A double-blind, placebo-controlled study that enrolled 20 U.S. Marines suggests that tyrosine can improve mental alertness during periods of sleep deprivation. In this study, the participants were deprived of sleep for a night and then tested frequently for their alertness throughout the day as they worked. Compared to placebo, 10 to 15 grams of tyrosine given twice daily seemed to provide a "pick-up" for about two hours.*
L-tyrosine deficiencies affect memory, ability to handle stress, can cause depression and Seasonal Affective Disorders (SAD) by disrupting the serotonin-dopamine neurotransmitters of the brain.
It always amazes me when we see a shift in nutrition on a continental scale. What causes this? Why is there such a deficiency? Is it a new additive binding up the amino acid? Or is some type of effective advertising causing a decrease in the consumptions of particular foods that are rich in these nutrients?
Each practitioner picks these things up in different ways, but we do pick it up. Even though we may come to different conclusions, society gets alerted to the deficiency and finds ways to correct it. I’ve noticed this L-tyrosine deficiency in my own practice for several years. It manifests as depression and Seasonal Affective Disorder and there is an easy, cheap, natural and effective way to manage these challenges. It doesn’t work for everyone—only most people. And it does a great job of doing it.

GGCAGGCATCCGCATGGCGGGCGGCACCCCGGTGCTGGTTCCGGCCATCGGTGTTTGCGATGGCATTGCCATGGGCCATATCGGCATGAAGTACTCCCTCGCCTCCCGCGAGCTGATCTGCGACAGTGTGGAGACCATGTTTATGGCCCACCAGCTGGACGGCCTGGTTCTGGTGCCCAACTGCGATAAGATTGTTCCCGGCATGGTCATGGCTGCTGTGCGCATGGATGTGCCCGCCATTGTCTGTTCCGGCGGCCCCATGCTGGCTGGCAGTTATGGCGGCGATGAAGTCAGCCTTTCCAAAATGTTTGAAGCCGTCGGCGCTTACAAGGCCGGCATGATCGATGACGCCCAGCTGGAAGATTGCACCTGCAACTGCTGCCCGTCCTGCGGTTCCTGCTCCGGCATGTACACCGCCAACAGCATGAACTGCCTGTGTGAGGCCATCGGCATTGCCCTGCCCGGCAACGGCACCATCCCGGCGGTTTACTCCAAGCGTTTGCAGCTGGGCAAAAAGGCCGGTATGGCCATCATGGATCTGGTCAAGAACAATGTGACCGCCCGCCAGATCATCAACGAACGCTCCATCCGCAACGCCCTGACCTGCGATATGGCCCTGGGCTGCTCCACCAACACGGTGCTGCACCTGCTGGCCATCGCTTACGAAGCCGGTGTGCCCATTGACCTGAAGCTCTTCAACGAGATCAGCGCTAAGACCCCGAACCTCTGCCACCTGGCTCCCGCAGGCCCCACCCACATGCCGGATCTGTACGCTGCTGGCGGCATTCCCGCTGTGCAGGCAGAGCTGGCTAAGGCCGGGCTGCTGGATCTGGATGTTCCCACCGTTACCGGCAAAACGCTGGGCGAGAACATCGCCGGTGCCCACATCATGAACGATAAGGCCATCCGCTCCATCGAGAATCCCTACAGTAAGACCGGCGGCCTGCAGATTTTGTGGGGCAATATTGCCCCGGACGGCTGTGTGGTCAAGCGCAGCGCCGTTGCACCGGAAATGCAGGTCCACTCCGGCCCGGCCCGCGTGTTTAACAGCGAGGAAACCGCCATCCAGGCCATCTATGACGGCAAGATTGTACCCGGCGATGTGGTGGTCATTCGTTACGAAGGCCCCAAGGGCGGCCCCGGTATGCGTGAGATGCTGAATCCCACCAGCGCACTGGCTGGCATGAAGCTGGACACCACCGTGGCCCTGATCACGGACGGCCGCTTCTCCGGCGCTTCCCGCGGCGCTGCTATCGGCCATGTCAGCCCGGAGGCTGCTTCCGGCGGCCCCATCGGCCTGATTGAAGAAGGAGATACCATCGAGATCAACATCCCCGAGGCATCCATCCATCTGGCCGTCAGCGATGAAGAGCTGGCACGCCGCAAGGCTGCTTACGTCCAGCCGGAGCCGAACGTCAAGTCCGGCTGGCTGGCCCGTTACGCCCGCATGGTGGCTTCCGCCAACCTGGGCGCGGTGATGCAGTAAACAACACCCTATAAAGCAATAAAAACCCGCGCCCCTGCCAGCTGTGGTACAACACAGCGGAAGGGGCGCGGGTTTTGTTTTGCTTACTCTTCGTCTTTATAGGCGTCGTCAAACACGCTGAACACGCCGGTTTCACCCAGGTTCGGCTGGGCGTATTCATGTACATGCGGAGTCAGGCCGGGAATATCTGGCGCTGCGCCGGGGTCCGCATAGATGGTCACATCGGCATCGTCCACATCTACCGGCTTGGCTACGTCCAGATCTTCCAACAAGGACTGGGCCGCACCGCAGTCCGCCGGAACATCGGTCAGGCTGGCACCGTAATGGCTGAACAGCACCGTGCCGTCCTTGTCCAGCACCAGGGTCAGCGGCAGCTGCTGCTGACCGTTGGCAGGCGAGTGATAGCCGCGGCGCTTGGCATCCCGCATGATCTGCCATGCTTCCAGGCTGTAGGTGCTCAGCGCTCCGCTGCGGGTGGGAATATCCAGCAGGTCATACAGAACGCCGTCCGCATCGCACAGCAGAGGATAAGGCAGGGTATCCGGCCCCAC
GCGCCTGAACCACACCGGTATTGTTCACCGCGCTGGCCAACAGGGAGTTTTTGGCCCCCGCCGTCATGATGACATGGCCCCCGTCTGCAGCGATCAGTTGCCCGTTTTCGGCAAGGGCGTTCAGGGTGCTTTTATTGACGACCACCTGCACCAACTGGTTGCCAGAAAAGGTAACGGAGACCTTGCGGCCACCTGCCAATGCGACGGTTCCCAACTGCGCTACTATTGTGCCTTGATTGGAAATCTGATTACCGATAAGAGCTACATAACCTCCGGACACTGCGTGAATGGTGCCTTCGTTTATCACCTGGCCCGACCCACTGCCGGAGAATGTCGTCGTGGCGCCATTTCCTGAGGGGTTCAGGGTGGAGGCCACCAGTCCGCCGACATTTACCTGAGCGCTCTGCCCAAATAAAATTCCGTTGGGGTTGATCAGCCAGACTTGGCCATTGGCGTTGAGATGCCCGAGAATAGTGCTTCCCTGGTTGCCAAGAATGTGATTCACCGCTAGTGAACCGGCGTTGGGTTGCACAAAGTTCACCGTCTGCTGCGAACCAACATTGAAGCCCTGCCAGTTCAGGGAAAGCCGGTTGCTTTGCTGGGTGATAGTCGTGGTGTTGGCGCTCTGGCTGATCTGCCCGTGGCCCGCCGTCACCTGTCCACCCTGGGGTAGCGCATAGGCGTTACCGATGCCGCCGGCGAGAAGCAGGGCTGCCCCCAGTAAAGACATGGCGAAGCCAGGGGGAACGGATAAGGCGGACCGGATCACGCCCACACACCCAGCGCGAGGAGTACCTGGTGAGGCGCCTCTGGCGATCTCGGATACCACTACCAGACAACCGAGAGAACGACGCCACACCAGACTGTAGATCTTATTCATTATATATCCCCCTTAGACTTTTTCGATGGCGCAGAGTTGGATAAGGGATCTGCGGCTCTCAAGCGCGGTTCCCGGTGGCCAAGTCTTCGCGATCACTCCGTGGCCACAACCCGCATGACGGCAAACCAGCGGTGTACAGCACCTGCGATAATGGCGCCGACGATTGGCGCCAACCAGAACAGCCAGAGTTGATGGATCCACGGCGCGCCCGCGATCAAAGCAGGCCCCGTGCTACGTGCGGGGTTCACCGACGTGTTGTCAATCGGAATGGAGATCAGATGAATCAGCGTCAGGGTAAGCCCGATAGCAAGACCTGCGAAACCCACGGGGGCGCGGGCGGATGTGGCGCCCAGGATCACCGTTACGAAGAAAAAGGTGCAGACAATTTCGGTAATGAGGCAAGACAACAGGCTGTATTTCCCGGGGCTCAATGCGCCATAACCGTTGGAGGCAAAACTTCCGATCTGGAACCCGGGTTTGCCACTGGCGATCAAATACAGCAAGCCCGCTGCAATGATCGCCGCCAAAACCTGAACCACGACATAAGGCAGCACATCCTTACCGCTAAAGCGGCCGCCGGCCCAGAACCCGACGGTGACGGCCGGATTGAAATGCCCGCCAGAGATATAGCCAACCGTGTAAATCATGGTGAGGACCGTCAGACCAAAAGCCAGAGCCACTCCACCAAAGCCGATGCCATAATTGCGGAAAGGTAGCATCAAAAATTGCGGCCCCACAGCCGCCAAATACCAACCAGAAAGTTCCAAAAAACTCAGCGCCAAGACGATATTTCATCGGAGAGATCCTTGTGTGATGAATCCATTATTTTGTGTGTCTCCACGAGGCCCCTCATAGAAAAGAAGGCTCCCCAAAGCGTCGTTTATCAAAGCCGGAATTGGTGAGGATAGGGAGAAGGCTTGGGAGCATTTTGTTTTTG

The food which acts most effective to replace tyrosine deficiencies is sesame seeds (except for Blood Type B people who should not eat sesame products according to www.dadamo.com ) Sesame seeds can be taken in the form of raw seeds and tahini, or as halvah. The normal dose is about 2 tablespoons of the raw sesame seeds, or one tablespoon of tahini or halvah. It does have to be taken every day to be affective and it takes a couple of weeks to repair the tyrosine deficiency in your body.
The other thing you can do to help depression and SAD is to increase the amounts of raw fruits and vegetables in your diet. The usual dose is between 1 ½ cups to 2 cups EACH of raw fruits, raw vegetables and cooked vegetables every day. The addition of these foods makes everything you are taking (supplements, vitamins and even “real drugs”) work better.
People ask my why they can’t just take the pill form called L-Tyrosine, but it seems like this form is just too strong and is less effective in repairing the deficiency.
As will all programs, if you are on medications, please consult with your medical doctor first as going off antidepressants “cold-turkey” can be very dangerous.
* Reference: Neri DF, Wiegmann D, Stanny RR, et al. The effects of tyrosine on cognitive performance during extended wakefulness. Avit Space Environ Med. 1995; 66:313–319.
Dr. Denice Moffat is a practicing naturopath, medical intuitive, and veterinarian working on the family unit (which includes humans and animals) through her phone consultation practice established in 1995. She has a content-rich website at http://www.NaturalHealthTechniques.com and free internationally distributed monthly newsletter. To read more about sesame seeds, see the Oct. 2006 Natural Health Techniques Monthly Newsletter or Dr. Moffat's site.
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